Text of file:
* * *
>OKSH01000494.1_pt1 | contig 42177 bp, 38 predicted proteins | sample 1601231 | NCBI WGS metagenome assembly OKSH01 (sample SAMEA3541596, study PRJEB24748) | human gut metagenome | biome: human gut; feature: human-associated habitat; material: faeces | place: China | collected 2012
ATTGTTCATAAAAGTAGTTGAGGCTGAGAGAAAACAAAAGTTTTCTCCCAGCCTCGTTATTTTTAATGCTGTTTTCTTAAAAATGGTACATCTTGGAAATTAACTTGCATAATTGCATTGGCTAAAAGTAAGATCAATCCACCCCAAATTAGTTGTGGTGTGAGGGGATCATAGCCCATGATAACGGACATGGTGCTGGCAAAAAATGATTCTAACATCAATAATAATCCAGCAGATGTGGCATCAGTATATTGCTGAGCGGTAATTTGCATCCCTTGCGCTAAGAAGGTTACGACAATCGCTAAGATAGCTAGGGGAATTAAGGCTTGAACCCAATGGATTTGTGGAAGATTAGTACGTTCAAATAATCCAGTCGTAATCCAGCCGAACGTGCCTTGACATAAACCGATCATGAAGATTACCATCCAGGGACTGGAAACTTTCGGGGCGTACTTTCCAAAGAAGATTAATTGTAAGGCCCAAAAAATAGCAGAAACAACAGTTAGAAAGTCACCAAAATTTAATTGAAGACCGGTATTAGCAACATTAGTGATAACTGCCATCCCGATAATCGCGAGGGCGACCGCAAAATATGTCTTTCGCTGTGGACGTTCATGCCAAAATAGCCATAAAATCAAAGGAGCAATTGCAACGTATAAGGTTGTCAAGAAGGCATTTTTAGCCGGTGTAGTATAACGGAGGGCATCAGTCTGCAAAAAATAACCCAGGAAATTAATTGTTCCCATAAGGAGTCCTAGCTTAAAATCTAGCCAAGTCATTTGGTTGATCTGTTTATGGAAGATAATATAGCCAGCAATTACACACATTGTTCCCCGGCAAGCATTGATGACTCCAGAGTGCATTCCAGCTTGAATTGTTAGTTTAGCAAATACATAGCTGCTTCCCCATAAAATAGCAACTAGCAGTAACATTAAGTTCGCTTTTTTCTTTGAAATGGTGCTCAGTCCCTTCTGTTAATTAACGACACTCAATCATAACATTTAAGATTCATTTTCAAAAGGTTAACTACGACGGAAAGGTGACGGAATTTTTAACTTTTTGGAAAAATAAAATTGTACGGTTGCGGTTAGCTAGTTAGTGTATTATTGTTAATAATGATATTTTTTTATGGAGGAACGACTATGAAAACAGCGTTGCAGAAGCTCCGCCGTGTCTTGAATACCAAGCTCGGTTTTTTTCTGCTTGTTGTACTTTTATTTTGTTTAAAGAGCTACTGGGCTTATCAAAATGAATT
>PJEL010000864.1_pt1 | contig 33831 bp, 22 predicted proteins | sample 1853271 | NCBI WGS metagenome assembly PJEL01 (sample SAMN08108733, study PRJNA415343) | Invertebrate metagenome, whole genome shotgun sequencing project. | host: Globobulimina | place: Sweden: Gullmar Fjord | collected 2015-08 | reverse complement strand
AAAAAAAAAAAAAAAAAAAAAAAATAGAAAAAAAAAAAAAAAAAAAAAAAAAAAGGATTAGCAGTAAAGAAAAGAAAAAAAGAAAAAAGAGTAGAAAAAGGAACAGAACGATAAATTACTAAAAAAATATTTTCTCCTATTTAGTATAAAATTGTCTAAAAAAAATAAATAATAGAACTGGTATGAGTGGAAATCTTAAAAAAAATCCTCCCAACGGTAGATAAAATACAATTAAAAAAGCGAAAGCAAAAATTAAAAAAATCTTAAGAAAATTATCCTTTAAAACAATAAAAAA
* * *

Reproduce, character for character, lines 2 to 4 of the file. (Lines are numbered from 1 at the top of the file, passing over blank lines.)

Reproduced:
ATTGTTCATAAAAGTAGTTGAGGCTGAGAGAAAACAAAAGTTTTCTCCCAGCCTCGTTATTTTTAATGCTGTTTTCTTAAAAATGGTACATCTTGGAAATTAACTTGCATAATTGCATTGGCTAAAAGTAAGATCAATCCACCCCAAATTAGTTGTGGTGTGAGGGGATCATAGCCCATGATAACGGACATGGTGCTGGCAAAAAATGATTCTAACATCAATAATAATCCAGCAGATGTGGCATCAGTATATTGCTGAGCGGTAATTTGCATCCCTTGCGCTAAGAAGGTTACGACAATCGCTAAGATAGCTAGGGGAATTAAGGCTTGAACCCAATGGATTTGTGGAAGATTAGTACGTTCAAATAATCCAGTCGTAATCCAGCCGAACGTGCCTTGACATAAACCGATCATGAAGATTACCATCCAGGGACTGGAAACTTTCGGGGCGTACTTTCCAAAGAAGATTAATTGTAAGGCCCAAAAAATAGCAGAAACAACAGTTAGAAAGTCACCAAAATTTAATTGAAGACCGGTATTAGCAACATTAGTGATAACTGCCATCCCGATAATCGCGAGGGCGACCGCAAAATATGTCTTTCGCTGTGGACGTTCATGCCAAAATAGCCATAAAATCAAAGGAGCAATTGCAACGTATAAGGTTGTCAAGAAGGCATTTTTAGCCGGTGTAGTATAACGGAGGGCATCAGTCTGCAAAAAATAACCCAGGAAATTAATTGTTCCCATAAGGAGTCCTAGCTTAAAATCTAGCCAAGTCATTTGGTTGATCTGTTTATGGAAGATAATATAGCCAGCAATTACACACATTGTTCCCCGGCAAGCATTGATGACTCCAGAGTGCATTCCAGCTTGAATTGTTAGTTTAGCAAATACATAGCTGCTTCCCCATAAAATAGCAACTAGCAGTAACATTAAGTTCGCTTTTTTCTTTGAAATGGTGCTCAGTCCCTTCTGTTAATTAACGACACTCAATCATAACATTTAAGATTCATTTTCAAAAGGTTAACTACGACGGAAAGGTGACGGAATTTTTAACTTTTTGGAAAAATAAAATTGTACGGTTGCGGTTAGCTAGTTAGTGTATTATTGTTAATAATGATATTTTTTTATGGAGGAACGACTATGAAAACAGCGTTGCAGAAGCTCCGCCGTGTCTTGAATACCAAGCTCGGTTTTTTTCTGCTTGTTGTACTTTTATTTTGTTTAAAGAGCTACTGGGCTTATCAAAATGAATT
>PJEL010000864.1_pt1 | contig 33831 bp, 22 predicted proteins | sample 1853271 | NCBI WGS metagenome assembly PJEL01 (sample SAMN08108733, study PRJNA415343) | Invertebrate metagenome, whole genome shotgun sequencing project. | host: Globobulimina | place: Sweden: Gullmar Fjord | collected 2015-08 | reverse complement strand
AAAAAAAAAAAAAAAAAAAAAAAATAGAAAAAAAAAAAAAAAAAAAAAAAAAAAGGATTAGCAGTAAAGAAAAGAAAAAAAGAAAAAAGAGTAGAAAAAGGAACAGAACGATAAATTACTAAAAAAATATTTTCTCCTATTTAGTATAAAATTGTCTAAAAAAAATAAATAATAGAACTGGTATGAGTGGAAATCTTAAAAAAAATCCTCCCAACGGTAGATAAAATACAATTAAAAAAGCGAAAGCAAAAATTAAAAAAATCTTAAGAAAATTATCCTTTAAAACAATAAAAAA